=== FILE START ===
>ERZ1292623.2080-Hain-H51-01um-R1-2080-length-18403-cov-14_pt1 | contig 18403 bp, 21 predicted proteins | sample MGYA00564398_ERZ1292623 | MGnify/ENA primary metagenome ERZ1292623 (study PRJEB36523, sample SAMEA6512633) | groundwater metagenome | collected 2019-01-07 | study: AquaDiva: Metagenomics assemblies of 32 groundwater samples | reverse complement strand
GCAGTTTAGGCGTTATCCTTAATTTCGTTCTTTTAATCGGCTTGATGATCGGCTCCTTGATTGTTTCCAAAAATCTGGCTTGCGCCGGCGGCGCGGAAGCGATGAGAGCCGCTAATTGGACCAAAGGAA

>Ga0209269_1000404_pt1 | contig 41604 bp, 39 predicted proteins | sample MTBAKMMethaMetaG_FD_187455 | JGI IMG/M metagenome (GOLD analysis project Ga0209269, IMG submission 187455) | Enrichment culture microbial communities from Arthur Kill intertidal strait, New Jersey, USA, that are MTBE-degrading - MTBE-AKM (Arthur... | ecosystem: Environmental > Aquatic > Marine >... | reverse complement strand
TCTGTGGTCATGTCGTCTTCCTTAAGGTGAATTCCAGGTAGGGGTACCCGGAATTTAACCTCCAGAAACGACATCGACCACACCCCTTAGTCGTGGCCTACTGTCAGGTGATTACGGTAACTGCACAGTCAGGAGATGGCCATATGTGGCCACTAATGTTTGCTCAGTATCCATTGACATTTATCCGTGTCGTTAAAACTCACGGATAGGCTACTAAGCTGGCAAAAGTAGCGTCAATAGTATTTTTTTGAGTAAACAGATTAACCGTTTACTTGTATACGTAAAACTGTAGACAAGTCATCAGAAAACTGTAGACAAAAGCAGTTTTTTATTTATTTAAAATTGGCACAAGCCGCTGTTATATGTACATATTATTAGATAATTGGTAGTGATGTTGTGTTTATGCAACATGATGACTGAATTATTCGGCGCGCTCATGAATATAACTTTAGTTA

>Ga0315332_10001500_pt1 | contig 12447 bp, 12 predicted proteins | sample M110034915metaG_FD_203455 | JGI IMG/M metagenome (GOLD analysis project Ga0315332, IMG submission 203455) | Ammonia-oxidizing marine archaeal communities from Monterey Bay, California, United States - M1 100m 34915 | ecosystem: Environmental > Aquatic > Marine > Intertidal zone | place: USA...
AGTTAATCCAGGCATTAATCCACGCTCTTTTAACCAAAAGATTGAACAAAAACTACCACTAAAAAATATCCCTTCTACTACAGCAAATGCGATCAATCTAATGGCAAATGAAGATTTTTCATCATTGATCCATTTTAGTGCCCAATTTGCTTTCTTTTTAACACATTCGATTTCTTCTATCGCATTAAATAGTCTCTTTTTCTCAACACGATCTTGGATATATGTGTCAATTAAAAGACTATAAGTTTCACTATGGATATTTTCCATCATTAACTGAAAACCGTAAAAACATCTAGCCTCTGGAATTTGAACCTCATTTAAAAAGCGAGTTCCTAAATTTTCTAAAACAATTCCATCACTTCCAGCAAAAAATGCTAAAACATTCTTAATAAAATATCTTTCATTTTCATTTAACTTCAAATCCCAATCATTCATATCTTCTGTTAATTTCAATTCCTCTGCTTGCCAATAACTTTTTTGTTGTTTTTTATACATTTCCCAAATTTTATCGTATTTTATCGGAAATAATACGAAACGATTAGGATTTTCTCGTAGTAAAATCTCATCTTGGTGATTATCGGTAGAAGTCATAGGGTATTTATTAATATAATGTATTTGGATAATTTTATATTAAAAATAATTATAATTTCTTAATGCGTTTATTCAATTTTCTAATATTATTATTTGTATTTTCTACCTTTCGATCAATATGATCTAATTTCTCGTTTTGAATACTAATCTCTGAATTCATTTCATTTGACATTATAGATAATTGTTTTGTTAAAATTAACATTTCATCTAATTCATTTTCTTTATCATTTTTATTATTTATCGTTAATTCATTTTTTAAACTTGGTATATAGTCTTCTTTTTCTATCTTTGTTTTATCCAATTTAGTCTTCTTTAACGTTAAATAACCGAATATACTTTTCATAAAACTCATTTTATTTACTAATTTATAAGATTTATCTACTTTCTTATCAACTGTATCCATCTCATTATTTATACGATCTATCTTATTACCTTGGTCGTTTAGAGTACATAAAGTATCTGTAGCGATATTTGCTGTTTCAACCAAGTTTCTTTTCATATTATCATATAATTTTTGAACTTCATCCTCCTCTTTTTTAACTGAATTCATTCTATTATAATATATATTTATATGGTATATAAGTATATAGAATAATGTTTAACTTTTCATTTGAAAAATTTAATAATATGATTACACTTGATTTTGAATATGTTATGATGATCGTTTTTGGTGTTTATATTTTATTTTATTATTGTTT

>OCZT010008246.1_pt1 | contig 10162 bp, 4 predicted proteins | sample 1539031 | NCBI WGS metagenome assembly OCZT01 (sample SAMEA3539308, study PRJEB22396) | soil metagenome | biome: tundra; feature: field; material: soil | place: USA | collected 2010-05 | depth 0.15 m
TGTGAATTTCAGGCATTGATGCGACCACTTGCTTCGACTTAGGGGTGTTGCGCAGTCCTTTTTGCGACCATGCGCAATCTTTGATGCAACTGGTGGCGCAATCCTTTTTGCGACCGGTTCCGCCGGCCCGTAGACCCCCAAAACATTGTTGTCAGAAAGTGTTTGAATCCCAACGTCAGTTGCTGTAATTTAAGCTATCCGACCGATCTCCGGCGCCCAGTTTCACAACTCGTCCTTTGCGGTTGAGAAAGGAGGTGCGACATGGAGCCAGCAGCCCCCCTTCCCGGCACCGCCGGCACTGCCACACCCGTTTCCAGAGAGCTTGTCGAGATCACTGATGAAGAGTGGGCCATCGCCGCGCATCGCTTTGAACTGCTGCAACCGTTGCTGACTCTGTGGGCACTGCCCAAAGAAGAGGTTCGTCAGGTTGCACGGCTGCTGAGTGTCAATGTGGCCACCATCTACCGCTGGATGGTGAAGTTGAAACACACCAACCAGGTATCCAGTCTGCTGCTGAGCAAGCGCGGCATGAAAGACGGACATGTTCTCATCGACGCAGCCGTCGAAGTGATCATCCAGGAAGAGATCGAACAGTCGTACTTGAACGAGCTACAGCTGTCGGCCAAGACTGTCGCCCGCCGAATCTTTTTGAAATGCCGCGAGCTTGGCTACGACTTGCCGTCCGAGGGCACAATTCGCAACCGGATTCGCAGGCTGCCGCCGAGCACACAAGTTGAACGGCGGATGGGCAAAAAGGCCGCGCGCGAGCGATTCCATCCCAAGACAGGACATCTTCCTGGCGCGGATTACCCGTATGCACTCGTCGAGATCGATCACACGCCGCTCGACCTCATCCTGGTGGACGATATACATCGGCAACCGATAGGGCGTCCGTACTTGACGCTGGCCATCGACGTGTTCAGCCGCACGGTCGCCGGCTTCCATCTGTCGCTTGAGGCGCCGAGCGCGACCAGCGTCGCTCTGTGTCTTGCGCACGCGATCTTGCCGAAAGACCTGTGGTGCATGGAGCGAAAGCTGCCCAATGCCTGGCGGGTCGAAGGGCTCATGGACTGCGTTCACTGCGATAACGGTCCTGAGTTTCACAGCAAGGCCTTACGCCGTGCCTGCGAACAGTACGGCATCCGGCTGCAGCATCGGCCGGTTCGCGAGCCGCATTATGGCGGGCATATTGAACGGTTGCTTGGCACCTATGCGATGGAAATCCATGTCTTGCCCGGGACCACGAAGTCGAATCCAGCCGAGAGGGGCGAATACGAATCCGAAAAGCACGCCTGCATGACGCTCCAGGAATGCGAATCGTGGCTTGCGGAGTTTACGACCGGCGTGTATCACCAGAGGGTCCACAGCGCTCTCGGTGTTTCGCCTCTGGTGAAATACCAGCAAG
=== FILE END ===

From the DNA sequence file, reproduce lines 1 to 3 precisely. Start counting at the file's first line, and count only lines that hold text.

>ERZ1292623.2080-Hain-H51-01um-R1-2080-length-18403-cov-14_pt1 | contig 18403 bp, 21 predicted proteins | sample MGYA00564398_ERZ1292623 | MGnify/ENA primary metagenome ERZ1292623 (study PRJEB36523, sample SAMEA6512633) | groundwater metagenome | collected 2019-01-07 | study: AquaDiva: Metagenomics assemblies of 32 groundwater samples | reverse complement strand
GCAGTTTAGGCGTTATCCTTAATTTCGTTCTTTTAATCGGCTTGATGATCGGCTCCTTGATTGTTTCCAAAAATCTGGCTTGCGCCGGCGGCGCGGAAGCGATGAGAGCCGCTAATTGGACCAAAGGAA

>Ga0209269_1000404_pt1 | contig 41604 bp, 39 predicted proteins | sample MTBAKMMethaMetaG_FD_187455 | JGI IMG/M metagenome (GOLD analysis project Ga0209269, IMG submission 187455) | Enrichment culture microbial communities from Arthur Kill intertidal strait, New Jersey, USA, that are MTBE-degrading - MTBE-AKM (Arthur... | ecosystem: Environmental > Aquatic > Marine >... | reverse complement strand